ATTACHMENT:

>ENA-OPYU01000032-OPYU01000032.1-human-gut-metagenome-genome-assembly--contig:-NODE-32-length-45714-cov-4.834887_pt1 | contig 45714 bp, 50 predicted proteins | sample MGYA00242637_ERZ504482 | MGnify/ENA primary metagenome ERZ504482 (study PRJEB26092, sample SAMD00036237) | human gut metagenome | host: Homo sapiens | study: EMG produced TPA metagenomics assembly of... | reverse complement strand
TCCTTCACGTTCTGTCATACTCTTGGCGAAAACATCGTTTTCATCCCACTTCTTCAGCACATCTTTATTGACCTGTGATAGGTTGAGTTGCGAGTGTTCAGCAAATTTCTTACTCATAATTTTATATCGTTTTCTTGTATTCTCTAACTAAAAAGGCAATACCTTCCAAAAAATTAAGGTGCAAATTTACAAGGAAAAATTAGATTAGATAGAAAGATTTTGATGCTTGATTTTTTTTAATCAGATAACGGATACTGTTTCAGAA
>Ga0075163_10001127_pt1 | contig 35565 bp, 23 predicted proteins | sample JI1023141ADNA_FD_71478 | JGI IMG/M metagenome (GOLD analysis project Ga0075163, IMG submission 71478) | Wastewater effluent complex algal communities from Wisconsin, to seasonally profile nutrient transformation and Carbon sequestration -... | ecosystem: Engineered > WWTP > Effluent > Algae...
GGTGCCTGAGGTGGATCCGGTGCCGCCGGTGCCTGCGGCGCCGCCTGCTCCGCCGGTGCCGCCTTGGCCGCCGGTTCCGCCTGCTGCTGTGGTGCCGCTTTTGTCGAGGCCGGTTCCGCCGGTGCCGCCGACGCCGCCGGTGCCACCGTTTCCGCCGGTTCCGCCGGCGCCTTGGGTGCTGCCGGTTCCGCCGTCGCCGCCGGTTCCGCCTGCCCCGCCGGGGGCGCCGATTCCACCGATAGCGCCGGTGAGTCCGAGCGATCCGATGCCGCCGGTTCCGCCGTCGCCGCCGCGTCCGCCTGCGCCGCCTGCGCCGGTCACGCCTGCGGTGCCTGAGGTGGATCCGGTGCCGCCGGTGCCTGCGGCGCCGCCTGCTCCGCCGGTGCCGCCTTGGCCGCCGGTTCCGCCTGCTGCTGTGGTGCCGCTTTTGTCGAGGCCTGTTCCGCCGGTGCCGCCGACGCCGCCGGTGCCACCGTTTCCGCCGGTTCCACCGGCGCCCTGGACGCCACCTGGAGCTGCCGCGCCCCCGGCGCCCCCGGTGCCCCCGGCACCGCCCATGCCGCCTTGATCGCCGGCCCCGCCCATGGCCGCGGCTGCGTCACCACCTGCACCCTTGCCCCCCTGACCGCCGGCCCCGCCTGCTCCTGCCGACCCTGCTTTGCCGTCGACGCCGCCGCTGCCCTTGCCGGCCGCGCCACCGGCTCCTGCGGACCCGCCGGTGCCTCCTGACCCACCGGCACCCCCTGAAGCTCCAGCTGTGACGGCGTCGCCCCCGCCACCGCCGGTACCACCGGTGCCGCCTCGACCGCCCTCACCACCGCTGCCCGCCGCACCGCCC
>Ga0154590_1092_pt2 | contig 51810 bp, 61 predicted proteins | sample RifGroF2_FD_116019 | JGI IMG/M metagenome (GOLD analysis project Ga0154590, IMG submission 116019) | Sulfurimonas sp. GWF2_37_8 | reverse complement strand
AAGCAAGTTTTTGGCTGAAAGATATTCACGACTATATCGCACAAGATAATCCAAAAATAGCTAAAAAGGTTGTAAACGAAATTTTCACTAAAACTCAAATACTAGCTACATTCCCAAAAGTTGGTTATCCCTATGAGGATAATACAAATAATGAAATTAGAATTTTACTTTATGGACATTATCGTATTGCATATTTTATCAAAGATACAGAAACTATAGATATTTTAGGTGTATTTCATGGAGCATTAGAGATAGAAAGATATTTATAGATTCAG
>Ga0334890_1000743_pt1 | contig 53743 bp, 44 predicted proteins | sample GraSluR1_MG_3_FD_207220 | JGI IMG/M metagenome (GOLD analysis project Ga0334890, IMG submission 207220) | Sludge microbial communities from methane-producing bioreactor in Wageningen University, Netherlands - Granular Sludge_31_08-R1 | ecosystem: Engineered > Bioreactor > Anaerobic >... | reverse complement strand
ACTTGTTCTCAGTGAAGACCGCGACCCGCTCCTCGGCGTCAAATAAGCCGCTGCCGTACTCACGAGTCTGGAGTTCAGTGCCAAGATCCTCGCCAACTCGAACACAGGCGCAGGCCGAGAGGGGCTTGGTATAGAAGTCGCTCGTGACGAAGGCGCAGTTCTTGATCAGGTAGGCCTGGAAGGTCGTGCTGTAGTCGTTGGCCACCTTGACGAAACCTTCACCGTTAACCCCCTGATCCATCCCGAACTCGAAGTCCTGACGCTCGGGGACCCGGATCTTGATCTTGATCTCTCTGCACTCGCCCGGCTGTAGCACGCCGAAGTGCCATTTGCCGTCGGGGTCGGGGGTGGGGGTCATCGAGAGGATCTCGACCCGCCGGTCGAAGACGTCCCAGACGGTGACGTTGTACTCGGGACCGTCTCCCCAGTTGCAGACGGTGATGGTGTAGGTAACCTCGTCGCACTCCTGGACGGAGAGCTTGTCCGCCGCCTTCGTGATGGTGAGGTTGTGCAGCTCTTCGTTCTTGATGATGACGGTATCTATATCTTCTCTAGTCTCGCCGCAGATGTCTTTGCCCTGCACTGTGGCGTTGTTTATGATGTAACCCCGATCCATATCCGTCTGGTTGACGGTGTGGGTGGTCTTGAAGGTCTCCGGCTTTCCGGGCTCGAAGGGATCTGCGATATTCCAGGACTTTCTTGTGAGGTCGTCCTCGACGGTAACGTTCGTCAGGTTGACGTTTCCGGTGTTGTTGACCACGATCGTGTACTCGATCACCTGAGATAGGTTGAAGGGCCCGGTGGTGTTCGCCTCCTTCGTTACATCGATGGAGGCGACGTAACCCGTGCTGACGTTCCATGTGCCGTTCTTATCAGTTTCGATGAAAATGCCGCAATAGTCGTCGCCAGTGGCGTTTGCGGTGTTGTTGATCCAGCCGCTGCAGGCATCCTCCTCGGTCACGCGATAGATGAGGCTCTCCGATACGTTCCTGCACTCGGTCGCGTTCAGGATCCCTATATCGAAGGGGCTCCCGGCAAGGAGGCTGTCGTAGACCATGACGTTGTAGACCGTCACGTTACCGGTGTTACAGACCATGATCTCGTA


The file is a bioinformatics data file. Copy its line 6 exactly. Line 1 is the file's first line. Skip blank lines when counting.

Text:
AAGCAAGTTTTTGGCTGAAAGATATTCACGACTATATCGCACAAGATAATCCAAAAATAGCTAAAAAGGTTGTAAACGAAATTTTCACTAAAACTCAAATACTAGCTACATTCCCAAAAGTTGGTTATCCCTATGAGGATAATACAAATAATGAAATTAGAATTTTACTTTATGGACATTATCGTATTGCATATTTTATCAAAGATACAGAAACTATAGATATTTTAGGTGTATTTCATGGAGCATTAGAGATAGAAAGATATTTATAGATTCAG